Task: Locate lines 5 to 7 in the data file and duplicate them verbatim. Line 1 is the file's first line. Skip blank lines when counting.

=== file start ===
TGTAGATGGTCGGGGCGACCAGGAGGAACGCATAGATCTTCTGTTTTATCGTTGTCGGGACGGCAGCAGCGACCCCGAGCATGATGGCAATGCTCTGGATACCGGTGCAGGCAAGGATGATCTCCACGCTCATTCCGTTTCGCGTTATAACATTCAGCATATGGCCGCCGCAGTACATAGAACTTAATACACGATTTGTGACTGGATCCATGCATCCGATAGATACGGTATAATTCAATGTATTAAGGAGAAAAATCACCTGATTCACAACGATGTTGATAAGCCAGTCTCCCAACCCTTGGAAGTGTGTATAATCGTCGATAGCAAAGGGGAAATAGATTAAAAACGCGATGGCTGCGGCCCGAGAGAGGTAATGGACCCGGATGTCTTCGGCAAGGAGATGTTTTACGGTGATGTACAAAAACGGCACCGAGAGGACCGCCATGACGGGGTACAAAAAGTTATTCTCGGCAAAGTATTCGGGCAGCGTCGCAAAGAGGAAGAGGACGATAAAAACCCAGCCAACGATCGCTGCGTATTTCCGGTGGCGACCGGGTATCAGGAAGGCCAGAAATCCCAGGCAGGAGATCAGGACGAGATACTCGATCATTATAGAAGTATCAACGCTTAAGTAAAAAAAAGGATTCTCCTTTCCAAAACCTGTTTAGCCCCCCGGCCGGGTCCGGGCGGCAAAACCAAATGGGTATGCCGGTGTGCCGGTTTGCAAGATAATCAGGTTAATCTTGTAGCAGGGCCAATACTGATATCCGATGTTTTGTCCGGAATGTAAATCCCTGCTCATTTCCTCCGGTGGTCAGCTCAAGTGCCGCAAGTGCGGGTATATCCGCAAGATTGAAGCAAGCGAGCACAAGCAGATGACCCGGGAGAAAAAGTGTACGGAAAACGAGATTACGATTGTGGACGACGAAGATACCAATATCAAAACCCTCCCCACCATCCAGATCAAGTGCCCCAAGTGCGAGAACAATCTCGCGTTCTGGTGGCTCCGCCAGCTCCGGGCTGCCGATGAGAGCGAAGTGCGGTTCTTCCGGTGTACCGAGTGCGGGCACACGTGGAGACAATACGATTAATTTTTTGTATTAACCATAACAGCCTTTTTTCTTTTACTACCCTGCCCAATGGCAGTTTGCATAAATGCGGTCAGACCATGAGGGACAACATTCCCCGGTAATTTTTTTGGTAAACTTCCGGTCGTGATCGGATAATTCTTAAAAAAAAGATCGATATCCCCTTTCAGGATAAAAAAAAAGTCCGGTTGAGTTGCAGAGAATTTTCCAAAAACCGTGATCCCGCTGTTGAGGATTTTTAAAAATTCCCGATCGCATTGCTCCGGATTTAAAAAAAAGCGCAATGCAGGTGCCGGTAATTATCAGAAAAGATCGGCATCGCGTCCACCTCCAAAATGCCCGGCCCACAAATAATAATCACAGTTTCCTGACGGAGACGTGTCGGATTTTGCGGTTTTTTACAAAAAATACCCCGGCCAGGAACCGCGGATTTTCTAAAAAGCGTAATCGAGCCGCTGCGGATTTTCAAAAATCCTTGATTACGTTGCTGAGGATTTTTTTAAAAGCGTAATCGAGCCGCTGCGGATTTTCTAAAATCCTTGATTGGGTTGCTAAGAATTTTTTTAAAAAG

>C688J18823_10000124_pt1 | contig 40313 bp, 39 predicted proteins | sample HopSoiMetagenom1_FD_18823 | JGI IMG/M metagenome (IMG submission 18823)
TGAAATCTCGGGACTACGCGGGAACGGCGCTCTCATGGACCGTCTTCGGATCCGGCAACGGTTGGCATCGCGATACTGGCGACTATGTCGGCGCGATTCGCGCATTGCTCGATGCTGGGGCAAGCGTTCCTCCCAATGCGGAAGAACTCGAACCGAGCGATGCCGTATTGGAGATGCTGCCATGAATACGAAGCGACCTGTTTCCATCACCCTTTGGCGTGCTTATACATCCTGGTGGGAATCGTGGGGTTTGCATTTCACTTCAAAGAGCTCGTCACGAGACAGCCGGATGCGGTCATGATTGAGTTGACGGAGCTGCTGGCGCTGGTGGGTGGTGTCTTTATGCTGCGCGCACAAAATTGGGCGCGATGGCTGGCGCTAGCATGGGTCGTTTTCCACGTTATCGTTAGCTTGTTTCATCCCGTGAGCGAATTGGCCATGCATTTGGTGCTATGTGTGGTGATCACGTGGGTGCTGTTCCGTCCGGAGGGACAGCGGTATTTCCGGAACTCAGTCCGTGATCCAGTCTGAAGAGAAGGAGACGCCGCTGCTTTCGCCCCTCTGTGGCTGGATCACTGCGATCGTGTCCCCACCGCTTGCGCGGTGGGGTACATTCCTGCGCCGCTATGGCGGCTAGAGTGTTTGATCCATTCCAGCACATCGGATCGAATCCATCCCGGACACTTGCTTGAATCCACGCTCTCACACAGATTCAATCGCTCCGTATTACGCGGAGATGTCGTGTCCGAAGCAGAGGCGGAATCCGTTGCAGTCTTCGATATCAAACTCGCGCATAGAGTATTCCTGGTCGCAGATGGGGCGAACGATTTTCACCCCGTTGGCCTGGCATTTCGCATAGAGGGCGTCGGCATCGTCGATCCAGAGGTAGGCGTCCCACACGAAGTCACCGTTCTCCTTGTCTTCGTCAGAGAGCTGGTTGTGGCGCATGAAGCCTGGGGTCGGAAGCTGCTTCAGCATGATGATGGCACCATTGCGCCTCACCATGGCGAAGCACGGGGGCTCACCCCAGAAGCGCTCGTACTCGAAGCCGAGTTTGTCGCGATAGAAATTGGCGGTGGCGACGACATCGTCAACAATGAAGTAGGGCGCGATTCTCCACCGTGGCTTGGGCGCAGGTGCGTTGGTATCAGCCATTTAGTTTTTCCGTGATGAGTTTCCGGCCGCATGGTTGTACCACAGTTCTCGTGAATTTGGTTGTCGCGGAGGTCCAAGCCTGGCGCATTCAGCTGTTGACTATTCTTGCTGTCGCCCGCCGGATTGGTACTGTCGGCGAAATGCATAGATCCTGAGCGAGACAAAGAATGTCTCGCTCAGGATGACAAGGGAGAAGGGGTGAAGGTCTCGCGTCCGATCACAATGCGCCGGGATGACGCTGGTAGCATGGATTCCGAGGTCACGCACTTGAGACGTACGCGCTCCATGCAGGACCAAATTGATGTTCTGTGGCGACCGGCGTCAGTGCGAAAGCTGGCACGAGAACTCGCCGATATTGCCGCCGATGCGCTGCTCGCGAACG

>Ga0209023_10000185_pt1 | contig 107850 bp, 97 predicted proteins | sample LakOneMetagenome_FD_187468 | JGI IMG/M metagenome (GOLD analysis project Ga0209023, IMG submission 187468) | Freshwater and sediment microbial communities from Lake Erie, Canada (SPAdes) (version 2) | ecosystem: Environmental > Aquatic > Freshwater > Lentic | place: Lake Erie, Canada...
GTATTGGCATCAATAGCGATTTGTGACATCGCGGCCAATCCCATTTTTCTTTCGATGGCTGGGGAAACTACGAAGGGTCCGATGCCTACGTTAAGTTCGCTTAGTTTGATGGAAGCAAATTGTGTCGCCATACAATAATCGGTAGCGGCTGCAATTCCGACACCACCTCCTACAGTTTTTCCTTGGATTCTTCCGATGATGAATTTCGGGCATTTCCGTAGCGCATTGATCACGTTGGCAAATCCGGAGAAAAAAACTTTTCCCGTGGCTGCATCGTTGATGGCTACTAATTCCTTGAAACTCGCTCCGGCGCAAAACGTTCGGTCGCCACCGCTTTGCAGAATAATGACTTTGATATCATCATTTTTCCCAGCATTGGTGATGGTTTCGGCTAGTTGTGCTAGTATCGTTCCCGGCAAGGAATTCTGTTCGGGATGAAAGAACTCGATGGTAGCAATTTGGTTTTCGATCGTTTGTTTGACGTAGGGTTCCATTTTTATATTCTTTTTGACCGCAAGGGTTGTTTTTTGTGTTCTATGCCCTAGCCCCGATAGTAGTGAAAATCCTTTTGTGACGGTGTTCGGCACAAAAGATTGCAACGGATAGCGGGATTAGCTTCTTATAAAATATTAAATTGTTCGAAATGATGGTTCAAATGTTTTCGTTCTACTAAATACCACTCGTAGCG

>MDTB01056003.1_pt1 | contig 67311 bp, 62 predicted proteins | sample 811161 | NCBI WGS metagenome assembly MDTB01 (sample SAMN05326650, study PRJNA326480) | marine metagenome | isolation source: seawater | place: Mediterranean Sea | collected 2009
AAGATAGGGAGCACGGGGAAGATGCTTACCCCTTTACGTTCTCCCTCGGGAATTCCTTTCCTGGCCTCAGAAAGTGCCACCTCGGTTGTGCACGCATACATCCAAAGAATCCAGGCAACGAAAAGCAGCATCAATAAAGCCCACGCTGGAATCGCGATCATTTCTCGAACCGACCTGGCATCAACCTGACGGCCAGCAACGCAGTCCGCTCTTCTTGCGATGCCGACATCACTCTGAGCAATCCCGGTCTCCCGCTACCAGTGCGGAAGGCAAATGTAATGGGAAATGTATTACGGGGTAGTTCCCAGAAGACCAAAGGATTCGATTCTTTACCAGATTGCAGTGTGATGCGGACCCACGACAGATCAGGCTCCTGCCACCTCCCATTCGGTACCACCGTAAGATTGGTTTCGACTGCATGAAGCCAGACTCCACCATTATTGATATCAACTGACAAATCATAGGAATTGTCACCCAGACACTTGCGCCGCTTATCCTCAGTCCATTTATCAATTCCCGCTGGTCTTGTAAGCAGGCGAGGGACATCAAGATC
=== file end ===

GTATTGGCATCAATAGCGATTTGTGACATCGCGGCCAATCCCATTTTTCTTTCGATGGCTGGGGAAACTACGAAGGGTCCGATGCCTACGTTAAGTTCGCTTAGTTTGATGGAAGCAAATTGTGTCGCCATACAATAATCGGTAGCGGCTGCAATTCCGACACCACCTCCTACAGTTTTTCCTTGGATTCTTCCGATGATGAATTTCGGGCATTTCCGTAGCGCATTGATCACGTTGGCAAATCCGGAGAAAAAAACTTTTCCCGTGGCTGCATCGTTGATGGCTACTAATTCCTTGAAACTCGCTCCGGCGCAAAACGTTCGGTCGCCACCGCTTTGCAGAATAATGACTTTGATATCATCATTTTTCCCAGCATTGGTGATGGTTTCGGCTAGTTGTGCTAGTATCGTTCCCGGCAAGGAATTCTGTTCGGGATGAAAGAACTCGATGGTAGCAATTTGGTTTTCGATCGTTTGTTTGACGTAGGGTTCCATTTTTATATTCTTTTTGACCGCAAGGGTTGTTTTTTGTGTTCTATGCCCTAGCCCCGATAGTAGTGAAAATCCTTTTGTGACGGTGTTCGGCACAAAAGATTGCAACGGATAGCGGGATTAGCTTCTTATAAAATATTAAATTGTTCGAAATGATGGTTCAAATGTTTTCGTTCTACTAAATACCACTCGTAGCG

>MDTB01056003.1_pt1 | contig 67311 bp, 62 predicted proteins | sample 811161 | NCBI WGS metagenome assembly MDTB01 (sample SAMN05326650, study PRJNA326480) | marine metagenome | isolation source: seawater | place: Mediterranean Sea | collected 2009
AAGATAGGGAGCACGGGGAAGATGCTTACCCCTTTACGTTCTCCCTCGGGAATTCCTTTCCTGGCCTCAGAAAGTGCCACCTCGGTTGTGCACGCATACATCCAAAGAATCCAGGCAACGAAAAGCAGCATCAATAAAGCCCACGCTGGAATCGCGATCATTTCTCGAACCGACCTGGCATCAACCTGACGGCCAGCAACGCAGTCCGCTCTTCTTGCGATGCCGACATCACTCTGAGCAATCCCGGTCTCCCGCTACCAGTGCGGAAGGCAAATGTAATGGGAAATGTATTACGGGGTAGTTCCCAGAAGACCAAAGGATTCGATTCTTTACCAGATTGCAGTGTGATGCGGACCCACGACAGATCAGGCTCCTGCCACCTCCCATTCGGTACCACCGTAAGATTGGTTTCGACTGCATGAAGCCAGACTCCACCATTATTGATATCAACTGACAAATCATAGGAATTGTCACCCAGACACTTGCGCCGCTTATCCTCAGTCCATTTATCAATTCCCGCTGGTCTTGTAAGCAGGCGAGGGACATCAAGATC